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A huge opportunity for impact: movement building at top universities

I mean sure, but what's important here isn't really the absolute number of intelligent/ambitious people, but the relative concentration of them. One third of Nobel prizes going to people who didn't complete their undergrad at a top 100 global university means that 2/3 of the Nobel prizes did. Out of ~30K global universities, 2/3 of Nobels are concentrated in the top 100. The talent exists outside top universities, but focusing on them with limited resources seems more tractable than spreading thin with lower average intelligence/ambition.

A huge opportunity for impact: movement building at top universities

For what it's worth, the US higher education system is pretty stratified in terms of intelligence. The best universities are maybe a standard deviation above the 50th best university in SAT scores, and would probably be even higher if the SAT max wasn't 1600; plus, a lot of the most ambitious and potentially successful students go to them. Moreover, top universities generally attract those students from every field; while, for example, UIUC is probably better than most Ivies at CS, the Ivies will still poach a lot of those students largely because of prestige/reputational effects. Those factors combine to make it pretty likely that the kind of people that can have the most impact in these fields are disproportionately concentrated at top universities.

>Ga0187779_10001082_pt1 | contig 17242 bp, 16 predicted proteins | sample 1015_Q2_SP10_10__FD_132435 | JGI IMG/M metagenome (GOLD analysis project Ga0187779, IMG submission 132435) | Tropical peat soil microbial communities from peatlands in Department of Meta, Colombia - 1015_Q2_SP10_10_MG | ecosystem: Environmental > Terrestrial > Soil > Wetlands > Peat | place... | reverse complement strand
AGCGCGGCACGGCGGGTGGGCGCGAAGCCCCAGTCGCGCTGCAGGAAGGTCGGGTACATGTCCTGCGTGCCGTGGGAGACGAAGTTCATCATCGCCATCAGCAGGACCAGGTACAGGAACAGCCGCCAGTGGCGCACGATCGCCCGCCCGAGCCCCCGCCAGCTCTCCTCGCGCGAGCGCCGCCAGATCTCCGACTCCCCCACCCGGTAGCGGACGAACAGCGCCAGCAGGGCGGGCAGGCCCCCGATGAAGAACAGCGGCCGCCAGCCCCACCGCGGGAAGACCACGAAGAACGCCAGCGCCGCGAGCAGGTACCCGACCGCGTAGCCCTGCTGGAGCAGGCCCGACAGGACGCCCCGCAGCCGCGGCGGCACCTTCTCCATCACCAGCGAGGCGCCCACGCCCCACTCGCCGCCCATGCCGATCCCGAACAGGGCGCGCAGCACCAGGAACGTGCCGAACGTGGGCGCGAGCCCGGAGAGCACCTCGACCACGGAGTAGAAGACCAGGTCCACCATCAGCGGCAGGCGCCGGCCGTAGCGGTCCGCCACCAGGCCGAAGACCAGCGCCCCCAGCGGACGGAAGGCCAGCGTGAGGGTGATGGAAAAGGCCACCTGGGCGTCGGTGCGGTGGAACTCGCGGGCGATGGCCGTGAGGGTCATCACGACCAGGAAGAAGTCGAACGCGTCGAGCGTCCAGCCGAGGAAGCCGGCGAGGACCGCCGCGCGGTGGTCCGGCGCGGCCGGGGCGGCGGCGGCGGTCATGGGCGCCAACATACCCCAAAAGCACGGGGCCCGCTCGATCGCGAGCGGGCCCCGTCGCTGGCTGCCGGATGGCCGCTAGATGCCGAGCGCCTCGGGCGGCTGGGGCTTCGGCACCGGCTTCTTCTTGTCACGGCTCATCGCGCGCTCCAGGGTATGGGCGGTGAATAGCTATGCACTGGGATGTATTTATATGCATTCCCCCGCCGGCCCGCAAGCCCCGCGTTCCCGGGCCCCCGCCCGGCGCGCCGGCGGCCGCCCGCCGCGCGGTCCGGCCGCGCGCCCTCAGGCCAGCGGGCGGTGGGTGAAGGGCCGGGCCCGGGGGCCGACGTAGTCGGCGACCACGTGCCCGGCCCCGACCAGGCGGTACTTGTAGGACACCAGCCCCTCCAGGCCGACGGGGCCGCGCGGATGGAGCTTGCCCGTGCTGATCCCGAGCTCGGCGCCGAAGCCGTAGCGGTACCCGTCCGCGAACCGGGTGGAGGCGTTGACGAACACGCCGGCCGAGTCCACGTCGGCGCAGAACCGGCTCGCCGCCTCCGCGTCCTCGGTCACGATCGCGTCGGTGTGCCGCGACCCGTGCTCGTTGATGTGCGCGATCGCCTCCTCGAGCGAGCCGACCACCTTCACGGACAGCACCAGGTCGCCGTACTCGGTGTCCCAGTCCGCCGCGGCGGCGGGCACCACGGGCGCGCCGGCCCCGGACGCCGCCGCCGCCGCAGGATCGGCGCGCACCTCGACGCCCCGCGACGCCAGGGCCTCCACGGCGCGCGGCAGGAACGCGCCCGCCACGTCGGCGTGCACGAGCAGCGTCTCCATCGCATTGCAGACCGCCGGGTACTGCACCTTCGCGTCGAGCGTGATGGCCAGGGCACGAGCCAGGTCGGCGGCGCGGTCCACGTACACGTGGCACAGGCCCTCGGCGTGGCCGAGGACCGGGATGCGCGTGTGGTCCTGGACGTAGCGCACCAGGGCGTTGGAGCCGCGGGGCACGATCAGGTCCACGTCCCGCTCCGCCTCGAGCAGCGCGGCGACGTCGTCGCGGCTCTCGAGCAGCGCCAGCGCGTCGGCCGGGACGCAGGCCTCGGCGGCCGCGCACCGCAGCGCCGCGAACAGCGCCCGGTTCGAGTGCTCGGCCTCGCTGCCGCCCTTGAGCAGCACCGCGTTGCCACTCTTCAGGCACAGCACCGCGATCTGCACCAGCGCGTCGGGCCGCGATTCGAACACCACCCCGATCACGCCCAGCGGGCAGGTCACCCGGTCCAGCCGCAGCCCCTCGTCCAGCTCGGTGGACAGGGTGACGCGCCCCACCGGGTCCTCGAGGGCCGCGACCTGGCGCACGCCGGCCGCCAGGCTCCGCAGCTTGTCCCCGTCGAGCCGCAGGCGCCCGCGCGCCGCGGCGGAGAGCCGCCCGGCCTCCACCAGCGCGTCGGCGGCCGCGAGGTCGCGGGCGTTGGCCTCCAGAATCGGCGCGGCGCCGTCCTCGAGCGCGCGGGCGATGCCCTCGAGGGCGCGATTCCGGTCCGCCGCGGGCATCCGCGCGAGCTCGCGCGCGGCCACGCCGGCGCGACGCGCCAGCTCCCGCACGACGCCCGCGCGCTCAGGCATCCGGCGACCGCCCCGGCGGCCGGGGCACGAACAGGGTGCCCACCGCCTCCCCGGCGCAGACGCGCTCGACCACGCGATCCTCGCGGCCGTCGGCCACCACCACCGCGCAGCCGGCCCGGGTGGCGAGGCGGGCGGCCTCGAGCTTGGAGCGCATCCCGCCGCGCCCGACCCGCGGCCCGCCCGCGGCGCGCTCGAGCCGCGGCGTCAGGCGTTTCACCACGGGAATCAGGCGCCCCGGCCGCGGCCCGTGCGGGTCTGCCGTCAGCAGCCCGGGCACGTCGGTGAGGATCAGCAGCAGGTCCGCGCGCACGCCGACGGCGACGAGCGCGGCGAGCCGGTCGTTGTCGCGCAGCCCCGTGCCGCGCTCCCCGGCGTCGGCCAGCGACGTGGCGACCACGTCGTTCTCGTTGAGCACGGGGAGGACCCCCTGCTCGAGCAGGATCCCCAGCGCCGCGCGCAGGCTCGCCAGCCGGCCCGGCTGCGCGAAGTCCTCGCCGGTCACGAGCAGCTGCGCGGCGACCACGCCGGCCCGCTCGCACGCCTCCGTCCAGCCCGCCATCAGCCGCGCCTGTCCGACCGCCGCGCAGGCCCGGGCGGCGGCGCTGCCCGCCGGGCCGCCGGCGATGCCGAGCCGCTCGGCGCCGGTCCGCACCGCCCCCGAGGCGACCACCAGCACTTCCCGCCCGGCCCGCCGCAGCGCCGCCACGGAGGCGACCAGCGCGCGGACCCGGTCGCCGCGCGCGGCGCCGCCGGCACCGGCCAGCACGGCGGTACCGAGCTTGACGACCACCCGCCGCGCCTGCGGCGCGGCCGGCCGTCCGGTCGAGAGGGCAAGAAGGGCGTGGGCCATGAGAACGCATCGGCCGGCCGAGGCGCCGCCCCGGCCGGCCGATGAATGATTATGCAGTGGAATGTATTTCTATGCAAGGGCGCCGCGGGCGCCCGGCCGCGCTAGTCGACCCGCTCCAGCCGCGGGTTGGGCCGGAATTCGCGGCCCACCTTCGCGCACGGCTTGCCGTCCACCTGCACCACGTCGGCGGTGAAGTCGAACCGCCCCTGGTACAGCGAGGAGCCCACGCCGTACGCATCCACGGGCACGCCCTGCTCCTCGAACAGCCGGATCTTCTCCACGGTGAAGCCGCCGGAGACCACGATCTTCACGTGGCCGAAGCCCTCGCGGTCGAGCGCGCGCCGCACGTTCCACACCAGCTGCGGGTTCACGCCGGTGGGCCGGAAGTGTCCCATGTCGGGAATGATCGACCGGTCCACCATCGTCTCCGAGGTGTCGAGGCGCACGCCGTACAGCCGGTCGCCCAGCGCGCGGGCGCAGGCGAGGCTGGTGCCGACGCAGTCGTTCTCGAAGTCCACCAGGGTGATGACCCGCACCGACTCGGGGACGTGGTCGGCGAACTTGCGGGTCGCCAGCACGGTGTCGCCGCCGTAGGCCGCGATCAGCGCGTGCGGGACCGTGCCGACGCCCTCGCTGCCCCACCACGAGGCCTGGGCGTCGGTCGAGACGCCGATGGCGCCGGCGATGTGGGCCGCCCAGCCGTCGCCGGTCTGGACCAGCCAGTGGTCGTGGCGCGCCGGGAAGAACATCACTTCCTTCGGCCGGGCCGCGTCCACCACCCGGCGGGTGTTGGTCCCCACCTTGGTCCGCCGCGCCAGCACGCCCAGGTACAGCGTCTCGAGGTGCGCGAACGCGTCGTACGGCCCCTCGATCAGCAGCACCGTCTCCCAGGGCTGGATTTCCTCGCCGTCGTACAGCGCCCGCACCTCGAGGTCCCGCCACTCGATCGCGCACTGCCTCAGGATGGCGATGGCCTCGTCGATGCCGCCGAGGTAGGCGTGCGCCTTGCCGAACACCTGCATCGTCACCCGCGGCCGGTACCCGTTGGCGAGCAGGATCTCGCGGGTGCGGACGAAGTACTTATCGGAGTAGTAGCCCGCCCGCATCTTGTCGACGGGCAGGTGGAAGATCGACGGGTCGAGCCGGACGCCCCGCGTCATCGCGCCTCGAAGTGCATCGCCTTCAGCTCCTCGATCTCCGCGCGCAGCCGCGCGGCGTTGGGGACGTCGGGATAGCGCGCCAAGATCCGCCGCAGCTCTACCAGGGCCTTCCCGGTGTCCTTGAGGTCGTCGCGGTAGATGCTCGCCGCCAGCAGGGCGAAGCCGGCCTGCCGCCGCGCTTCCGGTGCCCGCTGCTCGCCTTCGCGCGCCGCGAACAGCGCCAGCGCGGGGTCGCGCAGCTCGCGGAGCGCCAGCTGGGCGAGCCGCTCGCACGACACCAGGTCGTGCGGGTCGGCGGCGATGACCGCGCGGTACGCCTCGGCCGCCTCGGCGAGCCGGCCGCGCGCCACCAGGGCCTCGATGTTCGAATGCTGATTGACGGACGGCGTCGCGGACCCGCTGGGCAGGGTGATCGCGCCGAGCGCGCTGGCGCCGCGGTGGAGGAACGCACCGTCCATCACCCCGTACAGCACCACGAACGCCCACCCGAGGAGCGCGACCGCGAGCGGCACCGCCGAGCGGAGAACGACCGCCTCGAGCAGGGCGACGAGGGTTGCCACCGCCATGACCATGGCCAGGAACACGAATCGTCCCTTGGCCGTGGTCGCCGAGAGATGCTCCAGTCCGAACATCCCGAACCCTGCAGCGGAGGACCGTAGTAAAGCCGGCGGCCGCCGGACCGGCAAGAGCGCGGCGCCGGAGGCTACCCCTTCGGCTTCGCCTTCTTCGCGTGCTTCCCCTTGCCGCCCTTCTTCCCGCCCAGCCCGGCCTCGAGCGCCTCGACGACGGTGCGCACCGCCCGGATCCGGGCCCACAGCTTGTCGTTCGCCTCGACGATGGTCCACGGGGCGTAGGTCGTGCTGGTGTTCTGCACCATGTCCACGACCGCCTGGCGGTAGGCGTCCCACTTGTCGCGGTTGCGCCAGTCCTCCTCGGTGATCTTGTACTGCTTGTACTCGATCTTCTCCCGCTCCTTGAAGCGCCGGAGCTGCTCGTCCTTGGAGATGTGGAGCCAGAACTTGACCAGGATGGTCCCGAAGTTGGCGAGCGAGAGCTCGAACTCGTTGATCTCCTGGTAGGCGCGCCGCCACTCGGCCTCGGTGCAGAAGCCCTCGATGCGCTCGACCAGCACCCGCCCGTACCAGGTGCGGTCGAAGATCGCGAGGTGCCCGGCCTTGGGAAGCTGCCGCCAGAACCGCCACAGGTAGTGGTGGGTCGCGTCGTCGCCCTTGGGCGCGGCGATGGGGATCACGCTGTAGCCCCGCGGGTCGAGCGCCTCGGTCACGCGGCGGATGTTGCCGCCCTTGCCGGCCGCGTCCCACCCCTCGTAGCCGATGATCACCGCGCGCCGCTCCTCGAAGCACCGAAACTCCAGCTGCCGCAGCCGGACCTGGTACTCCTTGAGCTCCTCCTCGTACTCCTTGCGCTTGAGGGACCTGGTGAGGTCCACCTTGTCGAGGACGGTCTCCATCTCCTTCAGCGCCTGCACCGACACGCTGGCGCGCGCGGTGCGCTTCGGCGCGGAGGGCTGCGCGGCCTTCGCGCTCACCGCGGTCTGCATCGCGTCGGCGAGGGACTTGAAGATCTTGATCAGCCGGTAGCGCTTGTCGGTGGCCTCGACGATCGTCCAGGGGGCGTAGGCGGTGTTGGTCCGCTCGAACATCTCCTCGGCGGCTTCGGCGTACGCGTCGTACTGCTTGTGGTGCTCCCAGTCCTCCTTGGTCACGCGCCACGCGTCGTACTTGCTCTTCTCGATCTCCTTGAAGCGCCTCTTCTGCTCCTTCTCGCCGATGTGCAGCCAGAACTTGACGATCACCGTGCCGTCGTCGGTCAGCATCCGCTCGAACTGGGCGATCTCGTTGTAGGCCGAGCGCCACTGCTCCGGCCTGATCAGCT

EA-Aligned Impact Investing: Mind Ease Case Study

On reading just the summary, the immediate consideration I had was that the EMH would imply that in the counterfactual where I don't invest in Mind Ease, someone else will, and if I do invest in Mind Ease, someone else will not. After reading the post, it looks like you have two important points here against this—first, early-stage venture markets are not necessarily as subject to the EMH, and second, it's different in this case because EA-aligned investors would be willing to take a lower financial return than they could get with the same risk otherwise in order to do good. Do you agree that impact investing in the broader financial market into established companies has very little counterfactual impact, or is there something I'm missing there? I'm interested in further research on this concept, and I'm not sure how much EA-aligned for-profits are already working on this.